Ingrowing Toenails and treatment
An ingrowing toenail is one that pierces the flesh of the toe. It can often be a splinter of nail digging into the flesh, and can be extremely painful.
Ingrowing toenails are commonly caused by the following:
- Incorrect nail cutting. When cutting your nails avoid cutting straight across. Always trim following the natural curvature of the nail plate and avoid “digging” down the sides of your nails.
- Tight footwear and hosiery.
- Direct trauma.
- Underlying biomechanical condition.
In more severe cases, it can become infected, producing pus and bleed. Ingrowing toenails most commonly affect the large toenail, but can affect the other toes too.
A nail that is curling (involuted or convoluted) into the flesh, can also be very painful.
As the infected ingrowing nail is left for weeks to embed into the adjacent flesh, the surrounding skin starts to grow excessively both around and underneath the nail as it dissociates itself from normal skin forming excessive skin or hypergranulation tissue, with a well developed nerve and blood supply completely obscuring the ingrowing nail.
It is as this point that even the slightness tap to the toe can result in extreme pain and bleeding.
Patients are commonly prescribed repeated antibiotics (Flucloxacillin) to reduce infection and inflammation this serves no other purpose for the chronic condition which urgently requires a routine surgical procedure to remove the offending section of ingrown nail providing a permanent cure, known as a partial nail avulsion.
There are 3 common procedures we practice for performing ingrowing toenail surgery under local anaesthesia.
Partial nail avulsion
A partial nail avulsion involves removal of the offending nail section ONLY whilst maintaining the rest of the nail plate, the corresponding nail bed is cauterised with a chemical called phenol to prevent regrowth, complete healing is usually between 2 – 3 weeks and does not require time off school or work.
Total nail avulsion
A total nail avulsion involves the removal of the entire nail and cauterisation of the complete nail bed, complete healing is usually between 4 – 5 weeks and does not require time off school or work. This procedure is generally used for grossly thickened and fungal infected nails.
If your ingrowing nail presents with hypergranulation tissue, this is surgically removed prior to either a PNA or TNA procedure.
Involves surgically removing both the nail plate and the corresponding nail bed. Sutures hold the wound together whilst healing takes place. These are removed after 10 – 14 days. This procedure is generally used to promote rapid healing in those patients who present with a systemic health issue e.g Diabetes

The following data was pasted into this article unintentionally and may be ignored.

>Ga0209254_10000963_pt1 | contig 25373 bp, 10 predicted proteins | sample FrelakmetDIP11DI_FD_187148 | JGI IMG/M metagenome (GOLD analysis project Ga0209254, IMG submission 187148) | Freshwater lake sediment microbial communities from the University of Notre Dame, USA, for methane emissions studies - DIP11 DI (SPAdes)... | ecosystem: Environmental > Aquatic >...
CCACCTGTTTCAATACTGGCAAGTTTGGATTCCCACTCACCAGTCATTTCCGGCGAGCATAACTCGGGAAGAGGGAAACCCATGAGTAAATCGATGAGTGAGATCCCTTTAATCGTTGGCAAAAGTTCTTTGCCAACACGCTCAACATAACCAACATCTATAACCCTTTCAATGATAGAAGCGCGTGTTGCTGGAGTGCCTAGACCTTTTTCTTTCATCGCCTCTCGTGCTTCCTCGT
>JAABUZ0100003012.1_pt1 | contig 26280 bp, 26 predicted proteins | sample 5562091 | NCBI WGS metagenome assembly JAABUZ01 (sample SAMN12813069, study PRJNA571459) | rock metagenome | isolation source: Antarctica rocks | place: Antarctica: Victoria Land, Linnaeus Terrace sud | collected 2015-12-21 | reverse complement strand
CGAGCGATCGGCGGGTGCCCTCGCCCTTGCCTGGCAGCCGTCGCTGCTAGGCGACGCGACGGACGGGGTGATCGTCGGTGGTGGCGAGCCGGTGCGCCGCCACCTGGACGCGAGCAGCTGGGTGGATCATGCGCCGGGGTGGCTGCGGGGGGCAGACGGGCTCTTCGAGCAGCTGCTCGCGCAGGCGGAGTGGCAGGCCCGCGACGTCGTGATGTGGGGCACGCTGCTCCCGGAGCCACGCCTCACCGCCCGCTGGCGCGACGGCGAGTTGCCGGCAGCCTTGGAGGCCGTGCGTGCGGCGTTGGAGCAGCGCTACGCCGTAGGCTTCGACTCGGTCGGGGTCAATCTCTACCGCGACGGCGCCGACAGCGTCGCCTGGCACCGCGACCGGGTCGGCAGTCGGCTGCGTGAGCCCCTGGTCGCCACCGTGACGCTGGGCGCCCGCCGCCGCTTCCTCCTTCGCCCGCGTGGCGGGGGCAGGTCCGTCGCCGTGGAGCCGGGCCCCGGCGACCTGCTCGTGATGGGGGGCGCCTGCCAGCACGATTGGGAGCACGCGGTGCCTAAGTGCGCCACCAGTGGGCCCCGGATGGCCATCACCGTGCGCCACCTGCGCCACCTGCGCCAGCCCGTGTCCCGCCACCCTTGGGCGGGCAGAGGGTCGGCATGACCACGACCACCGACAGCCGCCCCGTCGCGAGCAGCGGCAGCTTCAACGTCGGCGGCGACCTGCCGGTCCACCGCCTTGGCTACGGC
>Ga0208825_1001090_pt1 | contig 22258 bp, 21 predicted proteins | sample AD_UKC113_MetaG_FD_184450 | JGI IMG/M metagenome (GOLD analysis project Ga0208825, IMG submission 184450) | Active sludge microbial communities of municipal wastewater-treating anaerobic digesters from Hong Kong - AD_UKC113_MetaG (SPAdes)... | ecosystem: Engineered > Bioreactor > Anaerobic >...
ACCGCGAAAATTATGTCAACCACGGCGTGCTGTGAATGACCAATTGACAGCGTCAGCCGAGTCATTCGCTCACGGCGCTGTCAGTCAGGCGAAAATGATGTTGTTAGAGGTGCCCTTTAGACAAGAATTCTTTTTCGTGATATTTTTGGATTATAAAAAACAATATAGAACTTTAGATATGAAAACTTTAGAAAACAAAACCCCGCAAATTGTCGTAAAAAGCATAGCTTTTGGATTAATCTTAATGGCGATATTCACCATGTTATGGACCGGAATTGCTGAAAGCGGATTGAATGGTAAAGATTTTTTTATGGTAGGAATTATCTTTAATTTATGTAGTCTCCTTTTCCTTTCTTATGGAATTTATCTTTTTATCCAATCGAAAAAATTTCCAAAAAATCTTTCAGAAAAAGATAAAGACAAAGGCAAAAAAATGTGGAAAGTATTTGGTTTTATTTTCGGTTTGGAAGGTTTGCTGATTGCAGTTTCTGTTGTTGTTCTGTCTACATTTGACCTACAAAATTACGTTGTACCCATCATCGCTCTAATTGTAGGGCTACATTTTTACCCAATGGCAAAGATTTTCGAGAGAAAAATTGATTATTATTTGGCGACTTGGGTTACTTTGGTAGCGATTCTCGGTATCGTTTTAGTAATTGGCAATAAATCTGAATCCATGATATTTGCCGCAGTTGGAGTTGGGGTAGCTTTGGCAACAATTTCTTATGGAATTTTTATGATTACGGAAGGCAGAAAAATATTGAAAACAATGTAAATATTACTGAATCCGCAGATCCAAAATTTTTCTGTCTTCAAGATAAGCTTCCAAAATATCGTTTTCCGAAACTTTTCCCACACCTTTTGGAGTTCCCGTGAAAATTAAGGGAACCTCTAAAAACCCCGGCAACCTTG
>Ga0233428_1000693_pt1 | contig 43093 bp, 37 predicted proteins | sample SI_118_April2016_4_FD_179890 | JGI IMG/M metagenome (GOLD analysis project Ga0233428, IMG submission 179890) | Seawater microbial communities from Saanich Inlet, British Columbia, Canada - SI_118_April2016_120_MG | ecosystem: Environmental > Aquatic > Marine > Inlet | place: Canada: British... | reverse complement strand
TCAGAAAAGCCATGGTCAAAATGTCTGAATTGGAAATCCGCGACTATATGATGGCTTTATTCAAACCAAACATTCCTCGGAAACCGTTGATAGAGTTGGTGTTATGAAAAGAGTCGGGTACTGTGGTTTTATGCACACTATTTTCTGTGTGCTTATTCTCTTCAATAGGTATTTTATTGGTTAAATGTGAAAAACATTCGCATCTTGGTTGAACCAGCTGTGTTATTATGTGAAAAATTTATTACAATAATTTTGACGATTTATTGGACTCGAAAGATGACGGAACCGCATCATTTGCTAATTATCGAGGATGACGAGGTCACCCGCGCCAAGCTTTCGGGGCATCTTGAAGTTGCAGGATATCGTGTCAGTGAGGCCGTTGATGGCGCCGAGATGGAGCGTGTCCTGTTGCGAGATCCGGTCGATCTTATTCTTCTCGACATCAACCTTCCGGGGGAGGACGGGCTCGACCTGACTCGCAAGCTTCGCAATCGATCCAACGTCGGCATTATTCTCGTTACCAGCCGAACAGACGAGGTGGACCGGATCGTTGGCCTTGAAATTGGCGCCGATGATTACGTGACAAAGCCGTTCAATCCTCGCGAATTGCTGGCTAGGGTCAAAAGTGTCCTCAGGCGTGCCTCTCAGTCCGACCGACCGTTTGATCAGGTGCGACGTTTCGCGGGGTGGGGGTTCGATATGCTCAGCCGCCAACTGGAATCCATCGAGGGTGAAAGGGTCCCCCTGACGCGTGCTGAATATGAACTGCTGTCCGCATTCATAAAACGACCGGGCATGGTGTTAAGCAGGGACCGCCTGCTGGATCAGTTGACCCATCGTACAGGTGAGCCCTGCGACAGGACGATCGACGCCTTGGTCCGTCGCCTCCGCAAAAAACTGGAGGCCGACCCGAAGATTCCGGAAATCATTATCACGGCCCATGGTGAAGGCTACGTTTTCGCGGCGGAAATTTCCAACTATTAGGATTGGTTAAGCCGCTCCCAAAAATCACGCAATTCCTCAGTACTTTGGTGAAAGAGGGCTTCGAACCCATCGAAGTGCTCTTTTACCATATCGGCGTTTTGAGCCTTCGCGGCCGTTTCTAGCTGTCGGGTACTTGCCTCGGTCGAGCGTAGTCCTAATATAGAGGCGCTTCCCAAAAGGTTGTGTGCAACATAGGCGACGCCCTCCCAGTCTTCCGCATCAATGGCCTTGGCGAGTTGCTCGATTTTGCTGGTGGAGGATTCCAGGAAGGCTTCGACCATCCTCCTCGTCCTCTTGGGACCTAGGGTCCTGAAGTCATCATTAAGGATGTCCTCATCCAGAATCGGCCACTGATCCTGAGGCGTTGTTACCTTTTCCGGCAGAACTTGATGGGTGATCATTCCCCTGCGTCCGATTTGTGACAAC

What to expect after surgery
Most patients report very little or no pain after their operation, we advise that you take pain relief medication when you arrive home e.g Paracetamol.
Most patients report very little or no bleeding after their operation, those patients who have been prescribed Warfarin are advised to stop 24 hours prior to their procedure. As post – operative dressings are small in size, patients are able to return home in normal footwear, some patients prefer to bring an open toe sandal or slipper.
We advise that you rest with your operative foot elevated for a couple of hours when you return home. The local anaesthetic usually takes a couple of hours to wear off. Patients are advised not to bathe for 24 hours following their operation.
Patients require no time off work or school the following day after your procedure. Patients are seen for their first redressing appointment the following day, then advised how to dress their toe daily with sterile dressings that we provide, should patients encounter any post-operative problems a 24 hour Podiatry on call service is available.
Patients are seen weekly by the same Podiatrist until their wound is completely healed and then discharged.
Driving a motor vehicle
Most patients are able to drive the day after their operation, although we recommend when you feel comfortable and confident to perform an emergency stop in your vehicle.
Returning to sport
We advise that you wait until your wound is completely healed before returning to any sporting activity.
Time off work or school
As this is a minor procedure, patients can return the following day to work or school.